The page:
By default a long running script will lock Blender, and using threads isn't currently well supported.

How can a Python script run, (that has access to the Scene data bpy.data.*) for long time, in a way that allows the user to cancel? (for example).

Note: sub-processes are fine, but require data to be passed between processes,
see this similar question for the sub-process case.


3 Answers 3


For a process like baking a number of frequencies from an audio file, I use the modal timer operator. Eg If I have a long audio file and it takes 5mins to bake one frequency out of a set of 16, I bake one then have a small wait time to allow the handler to catch an escape key which throws up a menu to cancel (and clean up) or continue, rather than have to wait 16x5 or kill blender. It doesn't however let me cancel amid a bake.

For convenience I have used the BakeSoundPanel Panel class to store data on the status of the bake.

enter image description here

class SD_ContinueBakeOperator(Operator):
    """Continue Baking"""
    bl_idname = "sounddrivers.continue_baking"
    bl_label = "Continue"

    def execute(self, context):
        BakeSoundPanel.wait = 2
        BakeSoundPanel.cancel_baking = False
        return {'FINISHED'}

class SD_CancelBakeOperator(Operator):
    """Cancel Baking"""
    bl_idname = "sounddrivers.cancel_baking"
    bl_label = "Cancel"

    def execute(self, context):
        BakeSoundPanel.cancel_baking = True
        return {'FINISHED'}

class ModalTimerOperator(bpy.types.Operator):
    """Operator which runs its self from a timer"""
    bl_idname = "wm.modal_timer_operator"
    bl_label = "Modal Timer Operator"

    _timer = None

    def modal(self, context, event):

        def confirm_cancel(self, context):
            layout = self.layout

        if BakeSoundPanel.cancel_baking:
            return self.cancel(context)

        if event.type == 'ESC' or not BakeSoundPanel.baking:
            context.window_manager.popup_menu(confirm_cancel, title="Baking", icon='SOUND')
            BakeSoundPanel.wait = 1000000
            return {'PASS_THROUGH'}
            return self.cancel(context)

        if BakeSoundPanel.wait > 0:
            BakeSoundPanel.wait -= 1
            return {'PASS_THROUGH'}

        if event.type == 'TIMER':
            BakeSoundPanel.baking = True
            # bake a sound, when finished set self.wait to some "wait time"
            # to enable a cancel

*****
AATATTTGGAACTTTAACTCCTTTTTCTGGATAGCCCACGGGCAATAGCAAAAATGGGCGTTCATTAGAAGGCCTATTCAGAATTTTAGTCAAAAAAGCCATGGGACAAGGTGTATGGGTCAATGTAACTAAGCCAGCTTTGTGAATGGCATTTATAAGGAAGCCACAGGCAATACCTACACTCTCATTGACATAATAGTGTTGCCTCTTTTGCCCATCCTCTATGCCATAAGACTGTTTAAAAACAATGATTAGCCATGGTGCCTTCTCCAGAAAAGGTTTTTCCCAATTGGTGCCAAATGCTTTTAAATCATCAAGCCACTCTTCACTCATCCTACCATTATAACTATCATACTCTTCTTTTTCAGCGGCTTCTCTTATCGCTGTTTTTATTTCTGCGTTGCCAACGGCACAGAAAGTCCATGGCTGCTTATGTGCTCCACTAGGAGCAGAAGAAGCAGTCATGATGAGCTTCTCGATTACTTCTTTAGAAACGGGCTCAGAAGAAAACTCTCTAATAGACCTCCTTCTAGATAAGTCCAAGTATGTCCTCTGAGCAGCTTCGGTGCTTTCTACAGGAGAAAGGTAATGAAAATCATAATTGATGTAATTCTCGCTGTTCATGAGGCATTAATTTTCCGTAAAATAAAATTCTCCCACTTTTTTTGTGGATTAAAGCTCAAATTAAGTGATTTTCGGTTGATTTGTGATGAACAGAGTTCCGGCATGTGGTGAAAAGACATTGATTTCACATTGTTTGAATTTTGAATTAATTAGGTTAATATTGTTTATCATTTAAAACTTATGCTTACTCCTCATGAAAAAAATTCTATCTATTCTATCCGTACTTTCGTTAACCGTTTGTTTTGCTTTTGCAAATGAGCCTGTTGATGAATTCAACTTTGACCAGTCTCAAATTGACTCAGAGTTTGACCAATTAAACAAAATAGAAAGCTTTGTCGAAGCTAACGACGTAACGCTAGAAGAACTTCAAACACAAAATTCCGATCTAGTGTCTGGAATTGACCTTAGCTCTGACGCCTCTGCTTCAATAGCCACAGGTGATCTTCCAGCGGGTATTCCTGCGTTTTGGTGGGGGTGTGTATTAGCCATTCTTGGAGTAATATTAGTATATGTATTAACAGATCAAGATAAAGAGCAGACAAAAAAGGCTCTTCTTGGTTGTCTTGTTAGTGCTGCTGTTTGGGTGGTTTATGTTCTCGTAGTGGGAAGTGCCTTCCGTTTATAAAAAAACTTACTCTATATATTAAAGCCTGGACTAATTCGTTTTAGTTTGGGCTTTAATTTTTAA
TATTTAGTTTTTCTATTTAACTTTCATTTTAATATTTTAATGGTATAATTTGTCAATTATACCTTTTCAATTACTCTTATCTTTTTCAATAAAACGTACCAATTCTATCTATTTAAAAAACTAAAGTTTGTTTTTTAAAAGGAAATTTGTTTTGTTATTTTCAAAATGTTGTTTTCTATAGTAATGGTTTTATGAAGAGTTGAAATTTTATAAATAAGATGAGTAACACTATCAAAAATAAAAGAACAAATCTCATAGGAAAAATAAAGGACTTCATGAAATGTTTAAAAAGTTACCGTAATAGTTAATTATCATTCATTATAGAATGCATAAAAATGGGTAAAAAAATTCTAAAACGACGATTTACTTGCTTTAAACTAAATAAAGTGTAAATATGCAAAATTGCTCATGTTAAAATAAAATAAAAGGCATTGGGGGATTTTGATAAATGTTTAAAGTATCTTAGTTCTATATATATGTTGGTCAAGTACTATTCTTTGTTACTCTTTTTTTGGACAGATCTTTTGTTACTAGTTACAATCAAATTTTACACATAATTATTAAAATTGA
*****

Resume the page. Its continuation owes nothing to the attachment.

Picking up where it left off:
return {'PASS_THROUGH'}

You can try an approach that is similar to how Javascript works on Web pages. Web pages have no processes (there are web workers, but lets not talk about them).

You can try and split your script's execution into small portions (quants). Each quant can be executed by a timer. When all your quants are executed, you stop the timer. For example:

def my_handler(scene): 
    val = scene.objects['Cube'].location.x      
    scene.objects['Cube'].location.x = val + 0.1 
def register(): 
def unregister(): 

This script will make your Cube fly away, after you call "register()". The UI won't be blocked because the Quant in my_handler does not take much time to execute, and its execution is bound to the frame_change timer that is controlled by Blender.

  • $\begingroup$ This assumes my_handler is short running and can incrementally perform a task. There is still the problem that the function may take a long time to complete. $\endgroup$
    – ideasman42
    Commented Feb 18, 2016 at 12:18
  • $\begingroup$ I didn't know of Fibres, possibly this could be its own answer? $\endgroup$
    – ideasman42
    Commented Feb 18, 2016 at 12:37
  • $\begingroup$ Fibers, also known as greenlets, can provide you means to organize your code into tasks that can be scheduled by your own code (that is, paused, switched and resumed). I think this link has some better explanation: aigamedev.com/open/article/round-robin-multi-tasking $\endgroup$ Commented Feb 18, 2016 at 12:43
  • $\begingroup$ I'm familiar with greenlets but as far as I know the current implementations don't work when Python is embedded inside another application, Did you manage to use these successfully with Blender? $\endgroup$
    – ideasman42
    Commented Feb 24, 2016 at 10:44
  • $\begingroup$ I personally never tried them in Blender's Python. In the nearest feature I'm going to try. $\endgroup$ Commented Feb 24, 2016 at 11:51

spawn a process, then hand the data required to it, however if it's operating on anything blender is using things could get ugly, best to pass all the data to the remote process, (I was thinking of pickle myself to pass a mesh from bge to bpy)

but you may know more about using the python networking then me,

once the operation is completed, replace the data in blender with the data generated by the sub process?

I think Agoose could help here.


You must log in to answer this question.

Not the answer you're looking for? Browse other questions tagged .